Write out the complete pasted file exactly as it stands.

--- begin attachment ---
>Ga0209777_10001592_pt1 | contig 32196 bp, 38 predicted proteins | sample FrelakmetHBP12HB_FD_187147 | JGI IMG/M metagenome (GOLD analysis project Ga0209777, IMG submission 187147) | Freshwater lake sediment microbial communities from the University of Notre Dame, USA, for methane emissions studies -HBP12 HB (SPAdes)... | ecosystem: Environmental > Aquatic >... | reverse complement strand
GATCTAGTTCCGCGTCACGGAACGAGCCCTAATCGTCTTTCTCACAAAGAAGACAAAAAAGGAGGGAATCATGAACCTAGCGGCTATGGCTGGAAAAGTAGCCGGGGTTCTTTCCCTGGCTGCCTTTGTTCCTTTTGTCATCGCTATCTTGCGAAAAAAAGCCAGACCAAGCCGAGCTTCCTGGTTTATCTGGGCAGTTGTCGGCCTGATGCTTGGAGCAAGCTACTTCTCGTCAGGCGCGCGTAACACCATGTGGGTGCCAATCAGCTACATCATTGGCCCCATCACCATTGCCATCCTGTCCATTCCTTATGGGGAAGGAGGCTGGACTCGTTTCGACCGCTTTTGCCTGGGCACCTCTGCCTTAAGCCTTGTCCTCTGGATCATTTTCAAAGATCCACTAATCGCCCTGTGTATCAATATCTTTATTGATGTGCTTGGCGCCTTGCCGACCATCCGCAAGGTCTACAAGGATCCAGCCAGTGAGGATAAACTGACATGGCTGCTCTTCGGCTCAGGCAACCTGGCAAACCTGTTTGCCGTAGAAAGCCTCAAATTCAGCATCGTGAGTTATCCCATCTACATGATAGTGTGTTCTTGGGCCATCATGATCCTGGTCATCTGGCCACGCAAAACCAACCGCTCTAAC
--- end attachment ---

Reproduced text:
>Ga0209777_10001592_pt1 | contig 32196 bp, 38 predicted proteins | sample FrelakmetHBP12HB_FD_187147 | JGI IMG/M metagenome (GOLD analysis project Ga0209777, IMG submission 187147) | Freshwater lake sediment microbial communities from the University of Notre Dame, USA, for methane emissions studies -HBP12 HB (SPAdes)... | ecosystem: Environmental > Aquatic >... | reverse complement strand
GATCTAGTTCCGCGTCACGGAACGAGCCCTAATCGTCTTTCTCACAAAGAAGACAAAAAAGGAGGGAATCATGAACCTAGCGGCTATGGCTGGAAAAGTAGCCGGGGTTCTTTCCCTGGCTGCCTTTGTTCCTTTTGTCATCGCTATCTTGCGAAAAAAAGCCAGACCAAGCCGAGCTTCCTGGTTTATCTGGGCAGTTGTCGGCCTGATGCTTGGAGCAAGCTACTTCTCGTCAGGCGCGCGTAACACCATGTGGGTGCCAATCAGCTACATCATTGGCCCCATCACCATTGCCATCCTGTCCATTCCTTATGGGGAAGGAGGCTGGACTCGTTTCGACCGCTTTTGCCTGGGCACCTCTGCCTTAAGCCTTGTCCTCTGGATCATTTTCAAAGATCCACTAATCGCCCTGTGTATCAATATCTTTATTGATGTGCTTGGCGCCTTGCCGACCATCCGCAAGGTCTACAAGGATCCAGCCAGTGAGGATAAACTGACATGGCTGCTCTTCGGCTCAGGCAACCTGGCAAACCTGTTTGCCGTAGAAAGCCTCAAATTCAGCATCGTGAGTTATCCCATCTACATGATAGTGTGTTCTTGGGCCATCATGATCCTGGTCATCTGGCCACGCAAAACCAACCGCTCTAAC